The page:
Over time, Peck started to find revealing juxtapositions, eventually folding in archival footage from such landmark events as the 1957 integration of Little Rock High School in Arkansas and the Montgomery Bus Boycott in 1955. Never has the lily-white Gary Cooper-Audrey Hepburn romance Love in the Afternoon looked so nefarious as when paired next to the video of the Rodney King beating, a trembling violin from the former transformed into a primal scream over the latter, the real world harshly disputing the escapism Hollywood has long sold.
Peck refreshes these images in other ways, choosing to colorize the majority of civil rights movement footage to ensure audiences see them freed of the monochrome trappings of the past. He also invoked a method of drawing attention to certain points of still photos with camera zooms and pans, a technique he’s worked to perfect since his first student films. (In the old days, Peck kept notebooks with diagrams where he calculated the exact measurements in speed and distance to pull off such camera moves. His crew, thankfully, do that work on a computer today.)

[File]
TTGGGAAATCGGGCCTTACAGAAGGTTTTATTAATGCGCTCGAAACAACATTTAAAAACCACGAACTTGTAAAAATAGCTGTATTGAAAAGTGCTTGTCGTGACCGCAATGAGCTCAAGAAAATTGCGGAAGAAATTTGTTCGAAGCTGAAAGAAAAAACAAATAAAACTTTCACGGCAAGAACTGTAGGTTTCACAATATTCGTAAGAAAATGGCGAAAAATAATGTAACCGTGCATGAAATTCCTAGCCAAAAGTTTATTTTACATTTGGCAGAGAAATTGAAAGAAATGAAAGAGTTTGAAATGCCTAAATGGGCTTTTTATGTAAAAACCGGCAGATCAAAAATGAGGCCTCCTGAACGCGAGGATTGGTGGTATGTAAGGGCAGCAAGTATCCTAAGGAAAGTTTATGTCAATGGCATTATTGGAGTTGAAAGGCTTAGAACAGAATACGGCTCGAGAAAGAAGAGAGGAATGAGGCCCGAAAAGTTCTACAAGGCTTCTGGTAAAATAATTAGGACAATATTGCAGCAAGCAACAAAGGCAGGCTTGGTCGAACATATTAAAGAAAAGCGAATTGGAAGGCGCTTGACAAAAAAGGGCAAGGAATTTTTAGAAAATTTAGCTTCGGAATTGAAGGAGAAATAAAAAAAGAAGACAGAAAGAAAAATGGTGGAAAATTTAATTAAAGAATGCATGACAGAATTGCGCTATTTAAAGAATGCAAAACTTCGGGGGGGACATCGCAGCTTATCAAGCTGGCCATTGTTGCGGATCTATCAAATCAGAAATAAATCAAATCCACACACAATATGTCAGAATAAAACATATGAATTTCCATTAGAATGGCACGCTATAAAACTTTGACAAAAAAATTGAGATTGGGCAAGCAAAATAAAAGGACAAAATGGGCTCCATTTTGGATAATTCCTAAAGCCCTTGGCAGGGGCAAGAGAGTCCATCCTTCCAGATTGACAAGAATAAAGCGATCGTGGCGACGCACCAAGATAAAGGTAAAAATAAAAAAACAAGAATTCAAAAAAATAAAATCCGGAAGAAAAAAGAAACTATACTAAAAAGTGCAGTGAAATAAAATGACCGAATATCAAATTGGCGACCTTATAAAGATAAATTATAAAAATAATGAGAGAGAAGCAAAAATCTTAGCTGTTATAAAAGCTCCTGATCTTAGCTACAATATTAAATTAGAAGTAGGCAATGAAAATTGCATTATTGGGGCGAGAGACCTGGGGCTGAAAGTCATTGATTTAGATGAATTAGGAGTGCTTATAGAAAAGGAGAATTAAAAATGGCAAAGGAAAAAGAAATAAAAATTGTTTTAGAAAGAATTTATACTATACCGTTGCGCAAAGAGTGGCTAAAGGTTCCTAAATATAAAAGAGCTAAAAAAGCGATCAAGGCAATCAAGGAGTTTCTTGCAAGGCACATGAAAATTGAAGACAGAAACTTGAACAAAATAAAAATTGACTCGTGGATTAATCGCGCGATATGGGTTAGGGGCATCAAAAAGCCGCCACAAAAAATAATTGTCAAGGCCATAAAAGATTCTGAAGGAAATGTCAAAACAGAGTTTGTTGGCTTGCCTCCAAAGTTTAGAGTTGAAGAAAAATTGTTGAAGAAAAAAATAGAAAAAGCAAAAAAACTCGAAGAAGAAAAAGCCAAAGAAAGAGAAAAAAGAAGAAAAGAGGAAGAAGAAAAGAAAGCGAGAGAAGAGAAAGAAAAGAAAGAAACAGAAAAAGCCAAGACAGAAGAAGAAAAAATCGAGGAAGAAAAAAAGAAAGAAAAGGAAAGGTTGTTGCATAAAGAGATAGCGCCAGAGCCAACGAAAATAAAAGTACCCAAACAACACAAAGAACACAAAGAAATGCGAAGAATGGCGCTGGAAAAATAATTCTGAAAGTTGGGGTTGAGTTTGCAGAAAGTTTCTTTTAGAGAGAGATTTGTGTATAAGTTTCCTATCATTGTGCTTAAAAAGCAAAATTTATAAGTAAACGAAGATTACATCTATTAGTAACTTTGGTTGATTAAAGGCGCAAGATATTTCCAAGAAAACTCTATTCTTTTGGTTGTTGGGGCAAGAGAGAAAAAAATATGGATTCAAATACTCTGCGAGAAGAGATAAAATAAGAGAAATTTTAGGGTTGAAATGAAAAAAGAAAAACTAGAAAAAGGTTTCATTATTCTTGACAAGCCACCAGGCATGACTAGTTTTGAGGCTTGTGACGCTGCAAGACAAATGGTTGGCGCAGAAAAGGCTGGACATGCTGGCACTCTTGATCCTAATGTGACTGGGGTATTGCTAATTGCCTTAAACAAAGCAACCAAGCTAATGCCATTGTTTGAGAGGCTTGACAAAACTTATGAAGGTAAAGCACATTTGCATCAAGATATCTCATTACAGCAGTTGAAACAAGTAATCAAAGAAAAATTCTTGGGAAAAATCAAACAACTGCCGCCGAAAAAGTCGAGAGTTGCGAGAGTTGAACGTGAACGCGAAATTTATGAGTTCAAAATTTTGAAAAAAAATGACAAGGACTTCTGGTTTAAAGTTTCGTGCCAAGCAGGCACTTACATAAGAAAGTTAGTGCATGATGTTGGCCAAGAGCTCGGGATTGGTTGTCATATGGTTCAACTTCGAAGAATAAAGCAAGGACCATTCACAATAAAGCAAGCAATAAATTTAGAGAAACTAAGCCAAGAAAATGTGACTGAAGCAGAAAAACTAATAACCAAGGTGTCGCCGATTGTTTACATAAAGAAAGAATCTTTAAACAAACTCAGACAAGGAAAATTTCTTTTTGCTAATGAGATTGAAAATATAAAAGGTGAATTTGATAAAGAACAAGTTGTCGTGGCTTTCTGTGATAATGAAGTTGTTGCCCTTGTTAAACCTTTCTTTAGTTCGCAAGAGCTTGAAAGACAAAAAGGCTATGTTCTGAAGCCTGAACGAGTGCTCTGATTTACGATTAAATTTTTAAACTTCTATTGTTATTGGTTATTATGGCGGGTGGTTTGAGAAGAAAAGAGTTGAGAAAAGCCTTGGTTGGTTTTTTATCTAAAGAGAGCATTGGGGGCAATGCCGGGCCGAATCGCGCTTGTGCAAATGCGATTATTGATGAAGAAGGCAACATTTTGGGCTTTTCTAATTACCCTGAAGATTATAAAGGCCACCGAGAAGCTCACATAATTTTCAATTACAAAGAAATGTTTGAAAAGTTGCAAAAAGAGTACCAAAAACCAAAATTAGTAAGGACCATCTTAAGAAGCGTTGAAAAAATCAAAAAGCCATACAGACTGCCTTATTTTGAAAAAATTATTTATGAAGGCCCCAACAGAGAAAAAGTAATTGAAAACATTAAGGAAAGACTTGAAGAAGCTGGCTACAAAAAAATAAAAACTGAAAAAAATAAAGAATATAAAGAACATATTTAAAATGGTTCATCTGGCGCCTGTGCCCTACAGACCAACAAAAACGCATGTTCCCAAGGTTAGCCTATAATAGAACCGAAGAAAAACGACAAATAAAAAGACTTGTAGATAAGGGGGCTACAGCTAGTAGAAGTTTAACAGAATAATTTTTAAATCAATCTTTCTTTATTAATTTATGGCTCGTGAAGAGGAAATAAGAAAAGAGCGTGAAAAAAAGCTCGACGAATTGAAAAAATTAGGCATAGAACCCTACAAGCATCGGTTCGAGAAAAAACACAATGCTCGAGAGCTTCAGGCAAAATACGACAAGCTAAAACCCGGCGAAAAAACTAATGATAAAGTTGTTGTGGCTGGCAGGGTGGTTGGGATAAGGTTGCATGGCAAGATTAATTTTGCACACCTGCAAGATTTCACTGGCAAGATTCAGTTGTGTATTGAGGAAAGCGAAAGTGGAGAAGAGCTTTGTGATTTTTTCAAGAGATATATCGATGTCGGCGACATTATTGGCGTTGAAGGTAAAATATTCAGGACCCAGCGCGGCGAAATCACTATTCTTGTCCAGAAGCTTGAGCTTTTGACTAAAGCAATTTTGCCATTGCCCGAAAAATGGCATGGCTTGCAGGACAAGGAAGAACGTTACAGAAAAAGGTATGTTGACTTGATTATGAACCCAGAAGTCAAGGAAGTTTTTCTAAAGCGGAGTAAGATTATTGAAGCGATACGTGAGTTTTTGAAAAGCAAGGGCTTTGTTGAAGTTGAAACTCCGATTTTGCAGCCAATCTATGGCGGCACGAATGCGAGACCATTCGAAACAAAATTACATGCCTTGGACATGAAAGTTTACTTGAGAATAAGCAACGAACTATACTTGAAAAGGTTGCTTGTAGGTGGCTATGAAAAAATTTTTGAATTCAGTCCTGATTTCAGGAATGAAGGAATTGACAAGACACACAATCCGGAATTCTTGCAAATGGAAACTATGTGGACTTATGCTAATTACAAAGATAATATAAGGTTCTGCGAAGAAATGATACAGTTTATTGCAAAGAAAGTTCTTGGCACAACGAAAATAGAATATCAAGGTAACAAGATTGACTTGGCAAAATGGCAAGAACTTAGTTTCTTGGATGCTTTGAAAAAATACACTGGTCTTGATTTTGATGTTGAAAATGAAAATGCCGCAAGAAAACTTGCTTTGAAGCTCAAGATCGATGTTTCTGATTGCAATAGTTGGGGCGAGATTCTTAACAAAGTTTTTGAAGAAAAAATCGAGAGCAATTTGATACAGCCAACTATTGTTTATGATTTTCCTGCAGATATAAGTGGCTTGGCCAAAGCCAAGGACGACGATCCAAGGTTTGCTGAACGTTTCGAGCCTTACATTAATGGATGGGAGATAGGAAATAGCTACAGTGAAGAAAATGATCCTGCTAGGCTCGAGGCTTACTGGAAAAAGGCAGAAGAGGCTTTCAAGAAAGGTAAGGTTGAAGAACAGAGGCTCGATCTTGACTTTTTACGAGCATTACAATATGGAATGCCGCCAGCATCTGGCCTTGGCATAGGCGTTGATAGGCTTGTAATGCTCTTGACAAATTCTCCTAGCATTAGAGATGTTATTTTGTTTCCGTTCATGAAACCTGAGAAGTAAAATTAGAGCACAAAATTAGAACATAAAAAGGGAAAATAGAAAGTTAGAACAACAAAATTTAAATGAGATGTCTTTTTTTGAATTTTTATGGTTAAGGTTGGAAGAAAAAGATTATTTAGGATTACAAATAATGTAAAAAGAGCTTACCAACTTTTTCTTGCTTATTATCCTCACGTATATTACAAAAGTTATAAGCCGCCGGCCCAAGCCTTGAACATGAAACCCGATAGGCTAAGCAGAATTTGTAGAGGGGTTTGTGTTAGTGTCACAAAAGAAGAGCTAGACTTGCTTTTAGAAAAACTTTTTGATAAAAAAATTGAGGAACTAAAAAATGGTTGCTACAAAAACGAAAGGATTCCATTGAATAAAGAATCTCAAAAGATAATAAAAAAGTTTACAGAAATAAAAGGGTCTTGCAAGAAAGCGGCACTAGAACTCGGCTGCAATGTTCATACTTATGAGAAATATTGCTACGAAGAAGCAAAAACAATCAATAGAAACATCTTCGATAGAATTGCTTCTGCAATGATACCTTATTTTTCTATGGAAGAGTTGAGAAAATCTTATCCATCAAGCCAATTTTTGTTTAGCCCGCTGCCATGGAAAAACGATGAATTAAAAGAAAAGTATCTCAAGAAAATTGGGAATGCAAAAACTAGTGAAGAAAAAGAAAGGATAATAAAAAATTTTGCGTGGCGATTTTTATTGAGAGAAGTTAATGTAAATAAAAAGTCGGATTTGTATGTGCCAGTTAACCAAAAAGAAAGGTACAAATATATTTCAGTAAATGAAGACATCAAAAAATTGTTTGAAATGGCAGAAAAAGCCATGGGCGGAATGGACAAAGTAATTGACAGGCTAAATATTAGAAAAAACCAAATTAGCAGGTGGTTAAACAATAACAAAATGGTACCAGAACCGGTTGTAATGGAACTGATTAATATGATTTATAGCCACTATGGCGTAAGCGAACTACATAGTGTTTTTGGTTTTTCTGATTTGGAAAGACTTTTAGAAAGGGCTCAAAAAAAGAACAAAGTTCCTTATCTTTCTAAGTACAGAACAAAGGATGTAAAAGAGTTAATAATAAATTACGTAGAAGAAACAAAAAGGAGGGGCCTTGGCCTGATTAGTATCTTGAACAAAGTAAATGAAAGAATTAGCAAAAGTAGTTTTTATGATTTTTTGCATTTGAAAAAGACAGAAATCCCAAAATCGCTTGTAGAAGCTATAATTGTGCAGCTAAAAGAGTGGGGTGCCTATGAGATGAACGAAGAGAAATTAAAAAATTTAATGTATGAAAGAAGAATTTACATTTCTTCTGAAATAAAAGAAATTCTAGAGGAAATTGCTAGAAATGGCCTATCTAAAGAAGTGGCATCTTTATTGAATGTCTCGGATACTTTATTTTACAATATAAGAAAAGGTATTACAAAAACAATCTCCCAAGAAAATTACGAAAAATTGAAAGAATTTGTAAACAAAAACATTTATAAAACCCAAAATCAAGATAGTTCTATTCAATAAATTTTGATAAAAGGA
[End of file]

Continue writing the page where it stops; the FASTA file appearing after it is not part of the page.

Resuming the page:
“The photo tells so many stories,” Peck says, citing the continuing inspiration of Chris Marker’s “La Jetée.” “It’s your job to extract all those things from that photo.”
What about sound? Thanks to the connections of composer Alexei Aigui, who previously scored his 2009 drama Moloch Tropical, Peck was able to get a full orchestra at an affordable rate to match Baldwin’s dignified air with a proud, insistent classical score recorded at Russia’s Mosfilm Studio.